When buying goods, CIF is viewed as a pricey option. This is so that the seller can choose a transport company of their choosing, which may charge the buyer more money overall. If the buyer only relies on individuals who represent the seller, communication may also be a problem. Before the goods are cleared, the buyer might have to pay extra charges at the port, like docking fees and customs clearance fees.

Pros And Cons Of CIF

For both buyers and sellers, selecting CIF as a shipping agreement has benefits and drawbacks. Consider the benefits and drawbacks of CIF for a moment.


  • The seller has more control
  • Buyer has less responsibility
  • A more seamless experience for the buyer
  • Less stressful for buyers
  • Can give sellers a leg up over competitors (due to the convenience to buyers)


  • More responsibility on the seller
  • Buyers have less control over the cost of delivery
  • Additional costs for sellers might make the cost of goods higher
  • Can be more costly for all parties involved
  • Sellers take on more responsibility

When Use CIF?

As a buyer, the main reason to choose CIF would be for convenience. You won’t have to deal with any claims, risks, or concerns during the course of the freight’s transportation because the seller will be responsible for handling them.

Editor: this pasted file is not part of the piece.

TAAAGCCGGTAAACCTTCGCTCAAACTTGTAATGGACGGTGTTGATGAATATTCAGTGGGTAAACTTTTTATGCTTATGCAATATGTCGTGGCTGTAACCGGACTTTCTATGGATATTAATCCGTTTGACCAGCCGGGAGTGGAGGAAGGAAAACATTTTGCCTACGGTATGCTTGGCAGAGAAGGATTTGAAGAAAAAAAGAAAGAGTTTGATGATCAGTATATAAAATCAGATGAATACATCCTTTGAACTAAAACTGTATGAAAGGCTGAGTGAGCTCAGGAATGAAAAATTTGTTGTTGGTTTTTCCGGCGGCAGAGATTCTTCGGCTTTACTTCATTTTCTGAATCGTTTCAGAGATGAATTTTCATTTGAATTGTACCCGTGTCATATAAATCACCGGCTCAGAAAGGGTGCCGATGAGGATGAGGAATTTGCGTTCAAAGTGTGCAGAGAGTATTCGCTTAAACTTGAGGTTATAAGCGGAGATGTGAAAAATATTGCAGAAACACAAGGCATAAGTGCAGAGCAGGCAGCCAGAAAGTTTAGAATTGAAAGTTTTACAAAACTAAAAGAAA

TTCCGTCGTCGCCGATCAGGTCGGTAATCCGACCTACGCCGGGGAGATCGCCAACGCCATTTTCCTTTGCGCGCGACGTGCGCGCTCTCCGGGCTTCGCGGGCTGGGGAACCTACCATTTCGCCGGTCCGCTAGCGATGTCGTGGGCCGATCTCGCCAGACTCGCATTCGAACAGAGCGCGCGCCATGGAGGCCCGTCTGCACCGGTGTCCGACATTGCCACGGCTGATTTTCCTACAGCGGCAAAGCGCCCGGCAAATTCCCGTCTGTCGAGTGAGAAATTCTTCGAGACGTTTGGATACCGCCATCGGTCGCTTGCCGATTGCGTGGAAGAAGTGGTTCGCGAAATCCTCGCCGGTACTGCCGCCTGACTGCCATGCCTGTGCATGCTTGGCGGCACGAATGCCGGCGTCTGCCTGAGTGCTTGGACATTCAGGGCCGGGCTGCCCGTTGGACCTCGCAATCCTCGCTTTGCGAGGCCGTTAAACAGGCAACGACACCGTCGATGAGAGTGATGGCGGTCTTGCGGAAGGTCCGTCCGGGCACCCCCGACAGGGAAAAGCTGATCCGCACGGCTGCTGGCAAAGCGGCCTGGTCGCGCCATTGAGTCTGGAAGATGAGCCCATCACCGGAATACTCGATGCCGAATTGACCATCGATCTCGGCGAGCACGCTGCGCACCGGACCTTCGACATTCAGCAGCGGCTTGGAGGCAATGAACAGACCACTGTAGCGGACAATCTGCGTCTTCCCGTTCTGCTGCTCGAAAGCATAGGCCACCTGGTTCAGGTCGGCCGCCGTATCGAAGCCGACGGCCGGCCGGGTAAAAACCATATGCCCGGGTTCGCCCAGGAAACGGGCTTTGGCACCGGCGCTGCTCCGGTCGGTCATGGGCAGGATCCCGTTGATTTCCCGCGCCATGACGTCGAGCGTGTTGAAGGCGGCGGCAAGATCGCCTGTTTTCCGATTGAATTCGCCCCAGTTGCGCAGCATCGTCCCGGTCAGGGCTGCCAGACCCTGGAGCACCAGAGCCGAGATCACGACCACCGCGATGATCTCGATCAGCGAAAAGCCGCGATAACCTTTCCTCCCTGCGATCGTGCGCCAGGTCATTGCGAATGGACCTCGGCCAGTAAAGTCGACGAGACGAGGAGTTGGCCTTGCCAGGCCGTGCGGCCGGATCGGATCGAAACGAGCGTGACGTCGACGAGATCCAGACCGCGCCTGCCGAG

This is crucial when you’re acting as an importer because you’re a buyer unfamiliar with the complexities of shipping internationally. When transporting small amounts of cargo, many importers will also use CIF. For these smaller volumes, insurance costs may exceed the CIF fees imposed by sellers.

As a seller, offering CIF shipping has the potential to increase margins, but comes with the risk of continuing to be in charge of the goods while they are in transit.

When Not To Use CIF?

CIF is more expensive for buyers than FOB because sellers must charge them for the cost of shipping and insurance.

As previously stated, vendors can raise the service fees to increase their profit. As a result, the buyer pays more when using the CIF offered by the seller.

Simply put, consumers are willing to pay more for convenience. Additionally, buyers relinquish control over their shipments. Since the buyer doesn’t technically own the goods in a CIF shipment, it will be much more difficult for them to obtain the correct shipping information in the event of an issue.

Additionally, buyers must trust that the seller will supply accurate Importer Security Filing documents (ISF). There are severe penalties and fines for buyers who file this late. Customers are therefore exposed as a result of this reliance.

The topic of insurance is the last one. In the case of CIF, the insurance covering the freight during transit belongs to the sellers. Therefore, in the event of a claim, the seller will receive the payout.

This can lead to significant delays and communication problems as the issues of replacement and compensation are resolved because the buyer has typically made some sort of financial commitment.

What Is FOB?